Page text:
COVID-19 vaccine refusers are dangerous and selfish. People who elect not to vaccinate are selfish, irrational, and threaten the right to life and the right to health of others with a deadly disease (Kuo Habacus and Holland (op cit)). COVID-19’s crude mortality rate ranges between 0,001% to 0,5% (see,, , accessed 10-6-2021). 99,5% of all people under the age of 75 that contract COVID-19 will survive. No mass vaccinations are reasonably required to combat a disease with a crude mortality rate ranging between 0,001% to 0,5% . According to Dr Michael Yeadon (former vice president and Chief Scientist of Pfizer) ‘You do not vaccinate people who aren’t at risk from a disease’ (NH Web Desk ‘No need for vaccines, COVID pandemic is over, says former Vice President of Pfizer’ (, accessed 30-3-2021); Steve Stecklow and Andrew Macaskill ‘The ex-Pfizer scientist who became an anti-vax hero’ (, accessed 30-3-2021);  and AIER Staff ‘Open letter from medical doctors and health professionals to all Belgian authorities and all Belgian media’ (, accessed 30-3-2021)).
‘Mandatory vaccination is typically justified on Millian grounds’:  According to John Stuart Mill, a justifiable ground for the use of state coercion (and restriction of liberty) is when one individual risks harming others (Julian Savulescu ‘Good reasons to vaccinate: Mandatory or payment for risk?’ (2021) 47 Journal of Medical Ethics 78). If extremely safe, why are pharmaceutical companies protected from liability? In terms of the US Public Readiness and Emergency Preparedness Act of 2005 for medical countermeasures against COVID‑19, covering ‘any vaccine, used to treat, diagnose, cure, prevent, or mitigate COVID‑19’ precludes ‘liability claims alleging negligence by a manufacturer in creating a vaccine’.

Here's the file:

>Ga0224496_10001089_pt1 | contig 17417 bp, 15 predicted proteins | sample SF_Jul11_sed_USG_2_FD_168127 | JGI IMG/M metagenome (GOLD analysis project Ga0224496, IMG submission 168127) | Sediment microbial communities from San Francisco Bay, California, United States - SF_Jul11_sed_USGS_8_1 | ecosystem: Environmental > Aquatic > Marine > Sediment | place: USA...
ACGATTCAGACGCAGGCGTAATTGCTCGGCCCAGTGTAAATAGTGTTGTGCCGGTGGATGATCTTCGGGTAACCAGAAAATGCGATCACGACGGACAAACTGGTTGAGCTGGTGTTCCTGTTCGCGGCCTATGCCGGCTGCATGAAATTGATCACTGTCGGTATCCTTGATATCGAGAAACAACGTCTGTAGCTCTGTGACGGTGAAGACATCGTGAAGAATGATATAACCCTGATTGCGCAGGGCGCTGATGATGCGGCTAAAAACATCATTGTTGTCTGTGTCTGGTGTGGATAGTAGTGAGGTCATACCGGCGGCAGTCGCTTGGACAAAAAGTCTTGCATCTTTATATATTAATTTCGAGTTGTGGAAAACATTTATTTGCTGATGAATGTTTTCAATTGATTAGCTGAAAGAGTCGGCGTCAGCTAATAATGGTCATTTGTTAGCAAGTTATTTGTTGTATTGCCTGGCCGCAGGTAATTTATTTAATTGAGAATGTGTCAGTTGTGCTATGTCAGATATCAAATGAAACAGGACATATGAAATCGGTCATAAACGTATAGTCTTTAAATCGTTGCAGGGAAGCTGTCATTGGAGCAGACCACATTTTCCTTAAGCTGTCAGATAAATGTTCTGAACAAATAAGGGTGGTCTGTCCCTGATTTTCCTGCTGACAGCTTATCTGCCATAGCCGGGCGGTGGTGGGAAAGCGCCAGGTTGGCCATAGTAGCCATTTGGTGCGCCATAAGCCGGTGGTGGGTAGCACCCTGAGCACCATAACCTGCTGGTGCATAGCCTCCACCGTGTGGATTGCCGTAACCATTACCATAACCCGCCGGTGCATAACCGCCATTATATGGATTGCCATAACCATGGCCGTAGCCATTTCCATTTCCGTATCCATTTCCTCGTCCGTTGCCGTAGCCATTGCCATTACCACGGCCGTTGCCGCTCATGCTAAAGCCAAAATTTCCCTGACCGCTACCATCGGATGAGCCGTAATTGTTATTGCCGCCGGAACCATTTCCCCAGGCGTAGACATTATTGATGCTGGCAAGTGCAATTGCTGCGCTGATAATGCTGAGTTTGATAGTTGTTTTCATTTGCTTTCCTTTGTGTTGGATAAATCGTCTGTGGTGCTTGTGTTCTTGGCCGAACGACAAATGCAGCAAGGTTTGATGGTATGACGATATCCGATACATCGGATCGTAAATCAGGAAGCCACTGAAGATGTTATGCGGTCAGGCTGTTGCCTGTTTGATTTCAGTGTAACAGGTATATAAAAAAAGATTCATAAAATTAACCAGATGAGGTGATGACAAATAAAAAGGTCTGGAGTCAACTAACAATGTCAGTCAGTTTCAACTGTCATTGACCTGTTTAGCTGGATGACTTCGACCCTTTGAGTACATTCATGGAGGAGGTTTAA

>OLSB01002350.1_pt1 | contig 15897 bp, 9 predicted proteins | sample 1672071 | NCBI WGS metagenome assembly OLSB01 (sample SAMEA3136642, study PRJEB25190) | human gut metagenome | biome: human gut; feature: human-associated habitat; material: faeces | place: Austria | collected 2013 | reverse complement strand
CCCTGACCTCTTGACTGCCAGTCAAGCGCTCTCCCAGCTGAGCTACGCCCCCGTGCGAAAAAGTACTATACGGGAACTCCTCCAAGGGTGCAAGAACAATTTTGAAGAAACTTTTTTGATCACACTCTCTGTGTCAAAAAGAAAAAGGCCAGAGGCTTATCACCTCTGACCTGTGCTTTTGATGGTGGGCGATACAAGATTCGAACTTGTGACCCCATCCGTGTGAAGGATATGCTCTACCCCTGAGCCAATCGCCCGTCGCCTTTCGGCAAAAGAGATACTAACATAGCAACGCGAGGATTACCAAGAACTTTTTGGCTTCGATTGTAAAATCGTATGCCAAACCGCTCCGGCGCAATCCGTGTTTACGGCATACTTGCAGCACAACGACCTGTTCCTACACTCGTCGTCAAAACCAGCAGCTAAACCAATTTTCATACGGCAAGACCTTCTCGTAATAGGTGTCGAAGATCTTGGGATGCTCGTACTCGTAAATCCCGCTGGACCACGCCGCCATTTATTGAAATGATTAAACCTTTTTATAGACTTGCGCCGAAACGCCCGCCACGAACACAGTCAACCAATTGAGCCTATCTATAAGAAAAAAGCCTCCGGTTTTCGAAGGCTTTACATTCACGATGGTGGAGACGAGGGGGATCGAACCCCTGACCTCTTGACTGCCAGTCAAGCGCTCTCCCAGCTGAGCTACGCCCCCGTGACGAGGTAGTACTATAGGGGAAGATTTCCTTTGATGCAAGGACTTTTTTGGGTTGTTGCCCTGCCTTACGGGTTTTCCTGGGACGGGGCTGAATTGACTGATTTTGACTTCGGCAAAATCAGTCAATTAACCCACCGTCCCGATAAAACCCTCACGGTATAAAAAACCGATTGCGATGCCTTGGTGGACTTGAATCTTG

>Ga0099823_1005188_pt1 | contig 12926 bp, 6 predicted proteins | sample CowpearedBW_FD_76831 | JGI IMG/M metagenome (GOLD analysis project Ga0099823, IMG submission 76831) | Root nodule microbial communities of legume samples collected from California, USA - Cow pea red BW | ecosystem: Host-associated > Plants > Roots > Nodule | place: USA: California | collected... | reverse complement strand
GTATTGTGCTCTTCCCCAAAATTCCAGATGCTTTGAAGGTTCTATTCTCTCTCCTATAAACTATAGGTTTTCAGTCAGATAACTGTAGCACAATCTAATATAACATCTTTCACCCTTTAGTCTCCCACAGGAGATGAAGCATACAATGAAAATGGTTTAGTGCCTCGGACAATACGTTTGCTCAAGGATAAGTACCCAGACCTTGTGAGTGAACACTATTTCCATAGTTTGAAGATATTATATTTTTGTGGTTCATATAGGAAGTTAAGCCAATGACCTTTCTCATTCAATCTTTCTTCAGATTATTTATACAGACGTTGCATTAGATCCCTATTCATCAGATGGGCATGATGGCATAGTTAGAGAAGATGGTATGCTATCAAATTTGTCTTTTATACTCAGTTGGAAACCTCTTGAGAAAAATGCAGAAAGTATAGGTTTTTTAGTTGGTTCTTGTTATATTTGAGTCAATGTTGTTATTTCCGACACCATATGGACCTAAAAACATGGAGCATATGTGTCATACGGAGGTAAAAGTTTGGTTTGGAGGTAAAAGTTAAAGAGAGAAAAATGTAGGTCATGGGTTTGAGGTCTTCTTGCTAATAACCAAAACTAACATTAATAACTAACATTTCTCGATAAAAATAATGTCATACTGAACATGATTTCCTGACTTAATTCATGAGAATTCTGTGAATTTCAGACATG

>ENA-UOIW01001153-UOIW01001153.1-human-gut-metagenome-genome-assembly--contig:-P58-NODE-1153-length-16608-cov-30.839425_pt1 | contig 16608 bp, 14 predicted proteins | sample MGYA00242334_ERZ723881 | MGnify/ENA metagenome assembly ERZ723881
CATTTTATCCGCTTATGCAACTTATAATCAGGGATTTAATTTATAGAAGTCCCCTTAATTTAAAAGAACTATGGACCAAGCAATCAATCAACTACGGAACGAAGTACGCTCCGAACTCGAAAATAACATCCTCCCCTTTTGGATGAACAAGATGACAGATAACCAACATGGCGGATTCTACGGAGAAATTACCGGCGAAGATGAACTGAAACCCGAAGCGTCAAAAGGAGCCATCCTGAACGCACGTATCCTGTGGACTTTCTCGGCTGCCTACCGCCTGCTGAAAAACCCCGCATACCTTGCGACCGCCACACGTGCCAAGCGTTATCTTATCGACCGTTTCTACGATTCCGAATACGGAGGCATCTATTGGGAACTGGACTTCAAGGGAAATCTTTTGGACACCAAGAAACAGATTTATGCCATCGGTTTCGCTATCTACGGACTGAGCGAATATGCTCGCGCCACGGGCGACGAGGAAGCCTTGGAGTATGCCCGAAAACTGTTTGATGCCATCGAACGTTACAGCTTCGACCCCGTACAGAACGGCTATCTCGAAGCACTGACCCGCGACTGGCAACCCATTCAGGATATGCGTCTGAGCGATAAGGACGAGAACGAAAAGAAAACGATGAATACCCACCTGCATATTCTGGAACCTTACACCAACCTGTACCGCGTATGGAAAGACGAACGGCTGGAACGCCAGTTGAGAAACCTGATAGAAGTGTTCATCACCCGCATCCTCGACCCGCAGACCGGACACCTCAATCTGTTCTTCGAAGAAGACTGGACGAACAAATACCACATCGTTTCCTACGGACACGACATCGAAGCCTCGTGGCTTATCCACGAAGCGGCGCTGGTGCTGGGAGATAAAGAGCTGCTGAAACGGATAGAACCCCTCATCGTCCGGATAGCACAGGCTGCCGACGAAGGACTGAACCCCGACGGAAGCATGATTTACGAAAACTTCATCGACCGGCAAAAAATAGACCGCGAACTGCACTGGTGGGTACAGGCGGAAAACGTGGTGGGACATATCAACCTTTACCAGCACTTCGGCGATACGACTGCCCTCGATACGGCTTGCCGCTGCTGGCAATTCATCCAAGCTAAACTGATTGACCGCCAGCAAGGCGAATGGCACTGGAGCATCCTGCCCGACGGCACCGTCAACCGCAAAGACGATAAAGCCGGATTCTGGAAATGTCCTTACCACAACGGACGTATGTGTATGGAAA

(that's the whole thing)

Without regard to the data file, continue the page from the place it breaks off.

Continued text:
At least 70% to 90% of the adult population need to be vaccinated to achieve herd immunity. Irrespective of whether people have already been infected with COVID-19 and already have antibodies in their system they need to be vaccinated (Vanderbilt University Medical Center (, accessed 30-3-2021)). Significantly less people need to be vaccinated to achieve herd immunity. In terms of a recent estimate, 55% of Americans have already had COVID-19 vaccine and already have antibodies in their system. There is no need to vaccinate people that already have antibodies. Only 25% to 45% of Americans need to vaccinate to achieve herd immunity and not the 70% to 90% claimed by the US CDC (Aria Bendix ‘A Johns Hopkins professor predicts the US will reach herd immunity by April, but many experts aren’t so optimistic’ (, accessed 31-3-2021); CDC ‘Estimated Disease Burden of COVID-19’ (, accessed 31-3-2021); Jonathan Allen and Dan Whitcomb ‘Americans celebrate Christmas Eve under spiralling COVID pandemic’ (, accessed 31-3-2021); and  Saba Aziz ‘“Significant underestimation”: Canada’s COVID-19 case count likely much higher than reported’ (, accessed 31-3-2021).